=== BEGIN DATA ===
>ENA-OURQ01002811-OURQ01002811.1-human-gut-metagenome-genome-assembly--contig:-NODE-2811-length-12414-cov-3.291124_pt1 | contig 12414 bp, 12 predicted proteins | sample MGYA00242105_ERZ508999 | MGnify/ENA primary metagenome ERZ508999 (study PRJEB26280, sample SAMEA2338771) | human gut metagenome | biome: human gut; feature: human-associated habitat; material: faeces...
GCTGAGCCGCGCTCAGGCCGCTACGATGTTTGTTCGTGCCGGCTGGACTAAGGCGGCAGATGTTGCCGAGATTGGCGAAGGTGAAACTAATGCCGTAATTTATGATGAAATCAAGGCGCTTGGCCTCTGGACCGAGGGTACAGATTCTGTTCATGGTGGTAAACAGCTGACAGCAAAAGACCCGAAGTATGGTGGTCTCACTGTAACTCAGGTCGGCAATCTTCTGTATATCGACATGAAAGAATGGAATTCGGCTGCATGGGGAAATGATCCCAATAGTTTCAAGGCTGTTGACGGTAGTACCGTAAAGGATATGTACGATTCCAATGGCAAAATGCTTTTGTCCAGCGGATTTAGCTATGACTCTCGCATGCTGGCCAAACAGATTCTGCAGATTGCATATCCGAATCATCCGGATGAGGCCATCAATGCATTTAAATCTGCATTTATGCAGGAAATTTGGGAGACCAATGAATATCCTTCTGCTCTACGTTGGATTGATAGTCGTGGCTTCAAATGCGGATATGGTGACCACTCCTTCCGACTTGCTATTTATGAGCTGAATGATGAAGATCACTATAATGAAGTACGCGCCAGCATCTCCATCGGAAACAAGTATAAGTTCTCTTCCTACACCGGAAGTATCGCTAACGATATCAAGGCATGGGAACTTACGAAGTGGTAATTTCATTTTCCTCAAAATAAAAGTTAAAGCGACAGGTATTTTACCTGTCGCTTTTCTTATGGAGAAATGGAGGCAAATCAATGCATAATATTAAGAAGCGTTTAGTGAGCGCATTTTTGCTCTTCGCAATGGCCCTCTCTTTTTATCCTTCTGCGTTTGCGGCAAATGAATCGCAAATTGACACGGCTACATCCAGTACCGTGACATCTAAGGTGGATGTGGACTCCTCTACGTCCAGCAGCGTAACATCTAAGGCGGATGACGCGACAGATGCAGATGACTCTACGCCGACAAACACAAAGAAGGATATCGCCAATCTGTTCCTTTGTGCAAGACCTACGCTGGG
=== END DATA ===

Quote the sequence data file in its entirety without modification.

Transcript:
>ENA-OURQ01002811-OURQ01002811.1-human-gut-metagenome-genome-assembly--contig:-NODE-2811-length-12414-cov-3.291124_pt1 | contig 12414 bp, 12 predicted proteins | sample MGYA00242105_ERZ508999 | MGnify/ENA primary metagenome ERZ508999 (study PRJEB26280, sample SAMEA2338771) | human gut metagenome | biome: human gut; feature: human-associated habitat; material: faeces...
GCTGAGCCGCGCTCAGGCCGCTACGATGTTTGTTCGTGCCGGCTGGACTAAGGCGGCAGATGTTGCCGAGATTGGCGAAGGTGAAACTAATGCCGTAATTTATGATGAAATCAAGGCGCTTGGCCTCTGGACCGAGGGTACAGATTCTGTTCATGGTGGTAAACAGCTGACAGCAAAAGACCCGAAGTATGGTGGTCTCACTGTAACTCAGGTCGGCAATCTTCTGTATATCGACATGAAAGAATGGAATTCGGCTGCATGGGGAAATGATCCCAATAGTTTCAAGGCTGTTGACGGTAGTACCGTAAAGGATATGTACGATTCCAATGGCAAAATGCTTTTGTCCAGCGGATTTAGCTATGACTCTCGCATGCTGGCCAAACAGATTCTGCAGATTGCATATCCGAATCATCCGGATGAGGCCATCAATGCATTTAAATCTGCATTTATGCAGGAAATTTGGGAGACCAATGAATATCCTTCTGCTCTACGTTGGATTGATAGTCGTGGCTTCAAATGCGGATATGGTGACCACTCCTTCCGACTTGCTATTTATGAGCTGAATGATGAAGATCACTATAATGAAGTACGCGCCAGCATCTCCATCGGAAACAAGTATAAGTTCTCTTCCTACACCGGAAGTATCGCTAACGATATCAAGGCATGGGAACTTACGAAGTGGTAATTTCATTTTCCTCAAAATAAAAGTTAAAGCGACAGGTATTTTACCTGTCGCTTTTCTTATGGAGAAATGGAGGCAAATCAATGCATAATATTAAGAAGCGTTTAGTGAGCGCATTTTTGCTCTTCGCAATGGCCCTCTCTTTTTATCCTTCTGCGTTTGCGGCAAATGAATCGCAAATTGACACGGCTACATCCAGTACCGTGACATCTAAGGTGGATGTGGACTCCTCTACGTCCAGCAGCGTAACATCTAAGGCGGATGACGCGACAGATGCAGATGACTCTACGCCGACAAACACAAAGAAGGATATCGCCAATCTGTTCCTTTGTGCAAGACCTACGCTGGG